- Ramu S, Rodrigues C. Reactive hyperplastic lesions of the gingiva: a retrospective study of 260 cases. World J Dent. 2012;3(2):126–30.View ArticleGoogle Scholar
- Chaparro–Averdano A, Berini-Aytes L, Gay–Escoda C. Peripheral giant cell granuloma. A report of five case and review of the literature. Med Oral Patol Oral Cir Bucal. 2005;10(1):53–7.Google Scholar
- Tomes J. A course of lectures on dental physiology and surgery (lectures I–XV). Am J Dent Sci. 1846–1848;7:1–68. 121–134, 33–54, 120–147, 313–350.Google Scholar
- Jaffe HL. Giant-cell reparative granuloma, traumatic bone cyst, and fibrous (fibro-osseous) dysplasia of the jawbones. Oral Surg Oral Med Oral Pathol. 1953;6:159–75.View ArticlePubMedGoogle Scholar
- Katsikeris N, Kakarantza-Angelopoulou E, Angelopoulos AP. Peripheral giant cell. Granuloma: clinicopathologic study of 224 new cases and review of 956 reported cases. Int J Oral Maxillofac Surg. 1988;17:94–9.View ArticlePubMedGoogle Scholar
- Shepherd SM. Alveolar exostosis. Am J Dent Sci. 1844;4:43–4.Google Scholar
- Dohan DM, Choukroun J, Diss A, Dohan SL, Dohan AJ, Mouhyi J, et al. Platelet-rich fibrin (PRF): a second-generation platelet concentrate. Part I: technological concepts and evolution. Oral Surg Oral Med Oral Pathol Oral Radiol Endod. 2006;101(3):e37–44.View ArticlePubMedGoogle Scholar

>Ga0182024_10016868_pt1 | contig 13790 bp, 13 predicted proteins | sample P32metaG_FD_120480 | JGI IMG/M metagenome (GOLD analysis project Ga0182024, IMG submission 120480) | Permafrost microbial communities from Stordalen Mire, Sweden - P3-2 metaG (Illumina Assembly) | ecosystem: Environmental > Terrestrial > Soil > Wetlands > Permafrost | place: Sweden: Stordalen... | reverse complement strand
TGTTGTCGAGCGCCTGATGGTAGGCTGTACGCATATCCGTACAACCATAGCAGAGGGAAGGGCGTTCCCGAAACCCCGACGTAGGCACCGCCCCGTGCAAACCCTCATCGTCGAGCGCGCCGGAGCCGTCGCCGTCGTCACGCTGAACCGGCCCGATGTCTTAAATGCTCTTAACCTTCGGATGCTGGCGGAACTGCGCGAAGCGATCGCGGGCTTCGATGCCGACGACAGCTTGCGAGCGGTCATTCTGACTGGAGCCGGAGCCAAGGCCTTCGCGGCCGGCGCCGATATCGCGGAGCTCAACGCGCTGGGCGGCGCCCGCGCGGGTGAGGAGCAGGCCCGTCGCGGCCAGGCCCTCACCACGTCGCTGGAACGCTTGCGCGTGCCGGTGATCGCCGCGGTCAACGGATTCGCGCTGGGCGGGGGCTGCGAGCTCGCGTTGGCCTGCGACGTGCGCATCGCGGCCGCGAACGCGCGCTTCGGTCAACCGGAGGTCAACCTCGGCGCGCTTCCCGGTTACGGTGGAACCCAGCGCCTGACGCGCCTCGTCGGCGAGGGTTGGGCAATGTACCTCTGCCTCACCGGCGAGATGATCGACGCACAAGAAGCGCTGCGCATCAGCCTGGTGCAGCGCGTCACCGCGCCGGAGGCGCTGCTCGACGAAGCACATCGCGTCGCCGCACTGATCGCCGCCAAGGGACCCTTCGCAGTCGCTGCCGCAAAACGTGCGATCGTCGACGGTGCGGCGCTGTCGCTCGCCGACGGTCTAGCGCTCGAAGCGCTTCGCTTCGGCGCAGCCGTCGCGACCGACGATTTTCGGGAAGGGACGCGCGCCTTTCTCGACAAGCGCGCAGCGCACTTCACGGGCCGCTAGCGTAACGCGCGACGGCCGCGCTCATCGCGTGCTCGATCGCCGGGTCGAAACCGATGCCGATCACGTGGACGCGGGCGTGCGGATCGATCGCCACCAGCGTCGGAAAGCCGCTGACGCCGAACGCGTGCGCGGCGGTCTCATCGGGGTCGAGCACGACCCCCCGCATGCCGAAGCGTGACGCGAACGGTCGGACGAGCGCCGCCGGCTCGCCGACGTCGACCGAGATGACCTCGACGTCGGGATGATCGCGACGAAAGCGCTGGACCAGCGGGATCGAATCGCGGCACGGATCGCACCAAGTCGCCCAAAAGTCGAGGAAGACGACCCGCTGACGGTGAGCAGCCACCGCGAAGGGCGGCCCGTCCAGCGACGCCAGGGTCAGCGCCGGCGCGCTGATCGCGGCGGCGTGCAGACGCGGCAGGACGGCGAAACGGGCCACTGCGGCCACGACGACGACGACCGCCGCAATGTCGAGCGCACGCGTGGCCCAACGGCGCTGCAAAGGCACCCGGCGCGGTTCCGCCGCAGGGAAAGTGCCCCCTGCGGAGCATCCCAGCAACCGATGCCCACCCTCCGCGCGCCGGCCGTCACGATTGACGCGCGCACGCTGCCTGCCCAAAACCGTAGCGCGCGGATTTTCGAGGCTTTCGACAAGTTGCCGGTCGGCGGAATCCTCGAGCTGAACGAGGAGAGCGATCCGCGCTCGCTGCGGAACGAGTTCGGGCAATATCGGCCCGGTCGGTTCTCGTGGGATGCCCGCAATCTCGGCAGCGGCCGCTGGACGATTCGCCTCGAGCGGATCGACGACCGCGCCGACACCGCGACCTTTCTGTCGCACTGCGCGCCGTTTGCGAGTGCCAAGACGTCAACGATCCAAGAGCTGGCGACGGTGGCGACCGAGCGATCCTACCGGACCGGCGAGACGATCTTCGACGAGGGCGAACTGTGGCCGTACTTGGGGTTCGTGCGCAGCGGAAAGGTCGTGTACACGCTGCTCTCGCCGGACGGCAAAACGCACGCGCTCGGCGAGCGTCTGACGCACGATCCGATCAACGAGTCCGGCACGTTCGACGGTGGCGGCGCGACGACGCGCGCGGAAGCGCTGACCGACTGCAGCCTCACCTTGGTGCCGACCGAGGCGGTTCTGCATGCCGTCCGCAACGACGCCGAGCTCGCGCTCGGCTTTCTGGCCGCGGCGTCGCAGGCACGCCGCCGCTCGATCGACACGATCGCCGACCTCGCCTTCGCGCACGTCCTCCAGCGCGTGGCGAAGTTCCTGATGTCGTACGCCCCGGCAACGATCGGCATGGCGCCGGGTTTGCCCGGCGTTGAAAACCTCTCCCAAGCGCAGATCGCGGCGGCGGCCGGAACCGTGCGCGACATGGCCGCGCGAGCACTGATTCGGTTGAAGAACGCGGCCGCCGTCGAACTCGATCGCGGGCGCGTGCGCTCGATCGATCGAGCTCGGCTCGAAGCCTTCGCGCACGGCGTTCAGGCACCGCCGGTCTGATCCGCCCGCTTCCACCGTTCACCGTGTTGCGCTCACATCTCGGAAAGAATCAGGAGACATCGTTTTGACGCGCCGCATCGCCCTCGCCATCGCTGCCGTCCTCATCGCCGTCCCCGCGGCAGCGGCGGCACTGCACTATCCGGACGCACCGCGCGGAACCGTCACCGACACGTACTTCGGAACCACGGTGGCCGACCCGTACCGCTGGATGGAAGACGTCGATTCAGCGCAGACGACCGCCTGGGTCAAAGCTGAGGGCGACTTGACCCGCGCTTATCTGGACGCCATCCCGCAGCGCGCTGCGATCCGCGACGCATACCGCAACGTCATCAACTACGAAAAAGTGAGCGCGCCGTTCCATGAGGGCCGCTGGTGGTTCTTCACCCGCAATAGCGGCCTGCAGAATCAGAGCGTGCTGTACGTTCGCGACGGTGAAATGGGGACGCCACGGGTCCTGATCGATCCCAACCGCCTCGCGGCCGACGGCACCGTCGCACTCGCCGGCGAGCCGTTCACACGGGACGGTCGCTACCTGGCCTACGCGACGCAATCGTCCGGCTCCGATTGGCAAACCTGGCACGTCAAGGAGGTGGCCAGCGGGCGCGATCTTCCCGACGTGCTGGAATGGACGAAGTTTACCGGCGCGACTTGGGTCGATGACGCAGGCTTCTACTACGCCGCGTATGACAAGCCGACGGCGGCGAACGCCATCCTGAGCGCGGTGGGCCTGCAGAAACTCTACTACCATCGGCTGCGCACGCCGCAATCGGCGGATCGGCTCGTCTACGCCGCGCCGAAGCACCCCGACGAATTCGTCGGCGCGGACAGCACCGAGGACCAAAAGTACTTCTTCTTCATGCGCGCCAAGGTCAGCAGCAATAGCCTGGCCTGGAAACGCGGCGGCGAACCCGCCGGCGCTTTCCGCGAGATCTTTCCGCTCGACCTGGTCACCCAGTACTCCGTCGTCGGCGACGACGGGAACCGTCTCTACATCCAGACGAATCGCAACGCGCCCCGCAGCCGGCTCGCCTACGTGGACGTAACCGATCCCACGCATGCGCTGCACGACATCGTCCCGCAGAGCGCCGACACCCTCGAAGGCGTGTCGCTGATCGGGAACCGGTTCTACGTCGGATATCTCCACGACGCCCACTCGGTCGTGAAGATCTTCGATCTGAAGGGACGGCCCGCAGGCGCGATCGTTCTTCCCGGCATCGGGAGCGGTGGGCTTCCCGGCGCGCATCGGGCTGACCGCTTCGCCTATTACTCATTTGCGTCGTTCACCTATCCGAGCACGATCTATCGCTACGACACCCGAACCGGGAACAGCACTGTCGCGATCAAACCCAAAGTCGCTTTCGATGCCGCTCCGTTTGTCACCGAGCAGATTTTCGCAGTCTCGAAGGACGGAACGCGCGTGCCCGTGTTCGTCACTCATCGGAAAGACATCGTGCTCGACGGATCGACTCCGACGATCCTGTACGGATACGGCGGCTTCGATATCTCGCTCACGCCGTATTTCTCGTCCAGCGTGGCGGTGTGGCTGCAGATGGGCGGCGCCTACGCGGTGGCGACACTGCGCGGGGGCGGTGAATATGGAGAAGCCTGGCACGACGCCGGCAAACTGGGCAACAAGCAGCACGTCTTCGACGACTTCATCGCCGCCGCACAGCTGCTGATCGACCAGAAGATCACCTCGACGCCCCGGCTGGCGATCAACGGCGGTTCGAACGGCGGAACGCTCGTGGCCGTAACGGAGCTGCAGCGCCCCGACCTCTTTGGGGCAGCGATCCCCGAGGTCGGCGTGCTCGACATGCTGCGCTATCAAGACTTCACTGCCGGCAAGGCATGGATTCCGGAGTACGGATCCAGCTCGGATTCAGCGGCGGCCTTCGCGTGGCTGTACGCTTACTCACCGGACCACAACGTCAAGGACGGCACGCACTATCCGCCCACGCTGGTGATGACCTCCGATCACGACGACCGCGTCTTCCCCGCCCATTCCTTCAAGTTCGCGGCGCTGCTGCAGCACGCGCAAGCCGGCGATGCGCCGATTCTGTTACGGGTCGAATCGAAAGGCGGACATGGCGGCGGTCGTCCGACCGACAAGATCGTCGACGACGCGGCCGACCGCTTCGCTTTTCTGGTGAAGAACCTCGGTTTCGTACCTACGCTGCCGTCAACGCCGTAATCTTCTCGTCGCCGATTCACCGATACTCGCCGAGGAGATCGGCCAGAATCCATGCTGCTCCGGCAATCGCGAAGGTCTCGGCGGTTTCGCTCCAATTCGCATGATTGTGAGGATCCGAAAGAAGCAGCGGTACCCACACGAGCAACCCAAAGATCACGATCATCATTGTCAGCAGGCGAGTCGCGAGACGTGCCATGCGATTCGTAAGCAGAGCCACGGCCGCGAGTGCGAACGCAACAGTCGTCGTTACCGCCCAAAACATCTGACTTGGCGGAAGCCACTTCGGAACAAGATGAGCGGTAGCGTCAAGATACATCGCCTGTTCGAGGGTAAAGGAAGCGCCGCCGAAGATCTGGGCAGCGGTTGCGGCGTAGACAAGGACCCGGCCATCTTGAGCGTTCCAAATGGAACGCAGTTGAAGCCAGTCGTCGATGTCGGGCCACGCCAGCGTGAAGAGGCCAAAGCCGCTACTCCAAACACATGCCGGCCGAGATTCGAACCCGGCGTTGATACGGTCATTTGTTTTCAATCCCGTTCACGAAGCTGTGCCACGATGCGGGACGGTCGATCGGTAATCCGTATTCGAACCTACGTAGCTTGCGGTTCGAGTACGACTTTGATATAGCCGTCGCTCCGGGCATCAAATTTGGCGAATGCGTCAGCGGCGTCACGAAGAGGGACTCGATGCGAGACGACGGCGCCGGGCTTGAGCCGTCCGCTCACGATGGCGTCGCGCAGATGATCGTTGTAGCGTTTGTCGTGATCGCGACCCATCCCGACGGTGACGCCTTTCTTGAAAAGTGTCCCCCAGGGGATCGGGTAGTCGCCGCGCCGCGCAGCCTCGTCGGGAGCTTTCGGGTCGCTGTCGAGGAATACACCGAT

- Dohan Ehrenfest DM, Bielecki T, Mishra A, Borzini P, Inchingolo F, Sammartino G, et al. In search of a consensus terminology in the field of platelet concentrates for surgical use: platelet-rich plasma (PRP), platelet-rich fibrin (PRF), fibrin gel polymerization and leukocytes. Curr Pharm Biotechnol. 2012;13(7):1131–7.View ArticlePubMedGoogle Scholar
- Choukroun J, Diss A, Simonpieri A, Girard MO, Schoeffler C, Dohan SL, et al. Platelet-rich fibrin (PRF): a second-generation platelet concentrate. Part IV: clinical effects on tissue healing. Oral Surg Oral Med Oral Pathol Oral Radiol Endod. 2006;101(3):e56–60.View ArticlePubMedGoogle Scholar
- Anitua E, Andia I, Ardonza B, Nurden P. Autologous platelet as a source of proteins for healing and tissue regeneration. Thromb Haemost. 2004;91(1):4–15.PubMedGoogle Scholar
- Simonpieri A, Del Corso M, Vervelle A, Jimbo R, Inchingolo F, Sammartino G, et al. Current knowledge and perspectives for the use of platelet-rich plasma (PRP) and platelet-rich fibrin (PRF) in oral and maxillofacial surgery part 2: Bone graft, implant and reconstructive surgery. Curr Pharm Biotechnol. 2012;13(7):1231–56.View ArticlePubMedGoogle Scholar
- Clark RA. Fibrin and wound healing. Ann N Y Acad Sci. 2001;936:355–67.View ArticlePubMedGoogle Scholar
- Cassling VL, Açil Y, Springer IN, Hubert N, Wiltfang J. Platelet-rich plasma and platelet-rich fibrin in human cell culture. Pathol Oral Radiol Endod. 2009;108(1):48–55.View ArticleGoogle Scholar
- Tatullo M, Marrelli M. Platelet rich fibrin in reconstructive surgery of atrophied maxillary bones: clinical and histological evaluators. Int J Med Sci. 2012;9(10):872–80.View ArticlePubMedPubMed CentralGoogle Scholar